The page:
If you need more evidence, look further down the billing at R&L this year. A$AP Rocky and Azealia Banks both performed the penultimate slots on the NME Stage on different days. Neither are household names but both have cult followings. On smaller stages, you could find a whos-who of up-and-coming talent, such as Chance the Rapper, Angel Haze, Earlwolf and Action Bronson. You could quite easily have spent the whole weekend there without hearing a single guitar.

This breakdown of genre barriers isn’t limited to rap. Melvin Benn, the organiser of R&L, recently tipped Chase & Status as future headliners. Electric music is another genre experiencing a huge boom but this will still come as a surprise to the festivals’ hardcore rock fans; the emphasis seems to be less on promoting what people expect and simply putting good bands on.

Eminem may be the greatest crossover rapper ever, partly owing to his rebellious hits aimed at suburban teens and partly no doubt due to his skin colour. However, the fact remains he has opened plenty of doors in the UK and it surely won’t be long before hip hop superstars like Kanye West and Kendrick Lamar step through them. 

Money, Cash, Hoes: What Type of Facts are Those

12 Sep

I’m going to go from my oldest obsession to my newest.  Hip hop music.  I’m going to say upfront I never liked hip hop music. If your name starts with a “lil,” I don’t like you and I know your music sucks.  For that shrinking subset of rappers whose names don’t start with a “lil” or autotune, I’ll give you a chance.  That being said, I don’t like most rap.  I can’t really relate to either the excess rappers (smoke blunts) or the socially conscience rappers. That being said, there is still good rap even if you have to dig deep for it.

Take everything I said about excess rappers and throw it away for a second.  Just a second.  Or however long it takes you to read the following.  Despite what I’ve said, I really like Jay Z despite his embodiment of much that I despise.  The only explanation is that he has really soulful beats.  Try The Blueprint or the Black Album.  Neither album has him rapping over a drum machine which I particularly dig, even if much of his stuff is about living the life.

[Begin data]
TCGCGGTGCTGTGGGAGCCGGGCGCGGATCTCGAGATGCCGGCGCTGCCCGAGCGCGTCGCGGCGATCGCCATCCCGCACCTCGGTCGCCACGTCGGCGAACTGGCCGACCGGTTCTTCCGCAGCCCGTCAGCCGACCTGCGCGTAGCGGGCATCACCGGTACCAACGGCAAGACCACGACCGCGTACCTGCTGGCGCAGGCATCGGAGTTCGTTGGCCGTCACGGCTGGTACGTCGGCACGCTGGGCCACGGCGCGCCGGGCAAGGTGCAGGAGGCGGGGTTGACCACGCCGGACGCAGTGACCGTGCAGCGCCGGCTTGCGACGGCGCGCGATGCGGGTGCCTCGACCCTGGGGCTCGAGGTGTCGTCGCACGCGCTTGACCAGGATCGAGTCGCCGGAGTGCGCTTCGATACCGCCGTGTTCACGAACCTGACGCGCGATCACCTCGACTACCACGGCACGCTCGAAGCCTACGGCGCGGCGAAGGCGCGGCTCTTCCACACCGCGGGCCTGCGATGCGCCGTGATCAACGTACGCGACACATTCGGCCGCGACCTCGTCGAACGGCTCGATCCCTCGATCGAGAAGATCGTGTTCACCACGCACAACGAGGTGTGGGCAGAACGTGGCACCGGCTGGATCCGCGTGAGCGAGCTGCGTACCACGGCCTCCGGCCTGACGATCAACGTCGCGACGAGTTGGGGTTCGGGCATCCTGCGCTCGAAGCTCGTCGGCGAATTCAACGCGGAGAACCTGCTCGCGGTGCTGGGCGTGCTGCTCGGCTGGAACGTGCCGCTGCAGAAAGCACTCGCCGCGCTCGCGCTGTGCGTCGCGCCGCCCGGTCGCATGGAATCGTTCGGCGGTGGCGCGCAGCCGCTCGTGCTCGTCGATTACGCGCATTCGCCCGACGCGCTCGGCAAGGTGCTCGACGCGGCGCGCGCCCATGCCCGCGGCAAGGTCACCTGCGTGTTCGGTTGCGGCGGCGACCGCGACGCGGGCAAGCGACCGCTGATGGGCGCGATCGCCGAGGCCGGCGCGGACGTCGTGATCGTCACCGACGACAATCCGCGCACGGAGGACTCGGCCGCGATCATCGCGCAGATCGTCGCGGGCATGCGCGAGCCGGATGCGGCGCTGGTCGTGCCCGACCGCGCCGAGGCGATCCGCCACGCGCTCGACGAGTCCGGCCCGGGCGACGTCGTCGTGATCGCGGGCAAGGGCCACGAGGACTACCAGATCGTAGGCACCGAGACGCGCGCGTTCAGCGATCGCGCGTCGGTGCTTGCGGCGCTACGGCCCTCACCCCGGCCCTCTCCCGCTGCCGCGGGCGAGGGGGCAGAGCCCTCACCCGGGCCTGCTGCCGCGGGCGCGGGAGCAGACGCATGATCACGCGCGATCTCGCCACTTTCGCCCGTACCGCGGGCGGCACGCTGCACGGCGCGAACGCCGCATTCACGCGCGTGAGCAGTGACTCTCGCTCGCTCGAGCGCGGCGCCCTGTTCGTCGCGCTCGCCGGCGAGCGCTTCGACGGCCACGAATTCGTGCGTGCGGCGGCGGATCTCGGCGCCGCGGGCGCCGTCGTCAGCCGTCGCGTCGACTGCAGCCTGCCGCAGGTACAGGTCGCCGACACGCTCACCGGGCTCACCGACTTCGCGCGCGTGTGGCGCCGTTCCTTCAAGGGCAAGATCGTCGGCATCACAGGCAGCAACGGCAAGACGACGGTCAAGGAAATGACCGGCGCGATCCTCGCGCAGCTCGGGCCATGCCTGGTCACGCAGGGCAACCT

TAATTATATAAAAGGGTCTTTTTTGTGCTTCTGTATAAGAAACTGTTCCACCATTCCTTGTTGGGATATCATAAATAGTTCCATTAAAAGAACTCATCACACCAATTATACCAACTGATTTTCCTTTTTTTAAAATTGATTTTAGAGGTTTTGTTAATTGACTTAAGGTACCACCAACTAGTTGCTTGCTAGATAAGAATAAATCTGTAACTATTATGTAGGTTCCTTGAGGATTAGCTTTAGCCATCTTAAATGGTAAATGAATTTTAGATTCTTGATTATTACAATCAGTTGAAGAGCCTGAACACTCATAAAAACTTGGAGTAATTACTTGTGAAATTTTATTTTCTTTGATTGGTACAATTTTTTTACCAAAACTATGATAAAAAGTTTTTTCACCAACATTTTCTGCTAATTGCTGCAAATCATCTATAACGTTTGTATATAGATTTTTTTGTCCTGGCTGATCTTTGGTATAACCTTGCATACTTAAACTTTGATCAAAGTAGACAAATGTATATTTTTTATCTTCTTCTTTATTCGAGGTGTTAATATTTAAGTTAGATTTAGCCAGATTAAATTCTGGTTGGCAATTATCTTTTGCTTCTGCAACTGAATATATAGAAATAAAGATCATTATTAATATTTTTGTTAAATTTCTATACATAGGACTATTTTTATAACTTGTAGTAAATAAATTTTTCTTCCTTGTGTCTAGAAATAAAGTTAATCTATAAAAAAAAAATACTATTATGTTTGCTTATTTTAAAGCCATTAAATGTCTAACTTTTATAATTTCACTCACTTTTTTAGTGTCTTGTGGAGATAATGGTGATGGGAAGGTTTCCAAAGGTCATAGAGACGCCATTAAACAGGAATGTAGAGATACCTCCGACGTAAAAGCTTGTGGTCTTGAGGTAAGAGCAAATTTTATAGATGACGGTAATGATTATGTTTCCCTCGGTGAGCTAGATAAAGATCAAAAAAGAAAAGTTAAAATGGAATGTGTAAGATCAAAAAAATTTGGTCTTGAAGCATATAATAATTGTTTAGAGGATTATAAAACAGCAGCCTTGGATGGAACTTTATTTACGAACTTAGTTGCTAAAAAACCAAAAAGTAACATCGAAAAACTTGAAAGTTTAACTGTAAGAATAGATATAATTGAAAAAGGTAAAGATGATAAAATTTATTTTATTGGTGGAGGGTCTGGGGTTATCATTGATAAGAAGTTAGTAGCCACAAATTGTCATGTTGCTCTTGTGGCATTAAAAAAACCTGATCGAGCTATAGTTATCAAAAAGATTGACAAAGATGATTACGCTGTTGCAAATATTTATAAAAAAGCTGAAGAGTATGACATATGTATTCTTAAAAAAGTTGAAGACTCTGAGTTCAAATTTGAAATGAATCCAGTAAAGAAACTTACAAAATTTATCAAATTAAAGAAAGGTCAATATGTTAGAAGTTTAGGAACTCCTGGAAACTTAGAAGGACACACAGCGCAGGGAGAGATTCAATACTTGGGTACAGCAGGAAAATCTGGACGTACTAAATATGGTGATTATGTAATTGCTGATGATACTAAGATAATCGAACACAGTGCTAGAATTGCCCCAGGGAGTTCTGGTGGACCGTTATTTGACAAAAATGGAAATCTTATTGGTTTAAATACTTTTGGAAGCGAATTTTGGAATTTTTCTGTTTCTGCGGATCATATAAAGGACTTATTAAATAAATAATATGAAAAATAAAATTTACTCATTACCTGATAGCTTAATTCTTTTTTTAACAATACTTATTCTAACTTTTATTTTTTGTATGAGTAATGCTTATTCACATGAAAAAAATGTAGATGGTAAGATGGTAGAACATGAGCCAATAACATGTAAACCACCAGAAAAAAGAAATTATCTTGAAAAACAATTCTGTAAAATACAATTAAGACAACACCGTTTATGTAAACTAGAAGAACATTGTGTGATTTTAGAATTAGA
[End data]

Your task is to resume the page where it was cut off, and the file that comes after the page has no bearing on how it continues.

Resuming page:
Watching that video, I remember just how great Eminem is.  Eminem was the first rapper I ever heard and said wow.  The man doesn’t just rap a line and take a break, he barrels forward without a break, even if it means you have to catch up to him.  His dark humor and violence turn me off at times but even then, he is, undisputedly, the most clever lyricist out there.  Similarly, Louis Logic’s clever lyrics and similar sense of humor remind me of Eminem.

My favorite rapper, however, is Common.  Originally attracted to his cool, soul and jazz influenced beats, I also started listening to his meaningful lyrics and was hooked.  There are, like with every other rapper, particulars that I don’t particularly enjoy but his album Be is the only rap album that I enjoy all songs on.

This last bit is about my favorite verse in all of hip hop.  It’s on a Kanye West song but no, it’s not a Kanye West lyric.  Jay Z is also on the song, but it’s not his either.  It’s by a hip hop poet by the name of J Ivy and you can skip to 3 minutes to hear it on the following link.

%d bloggers like this: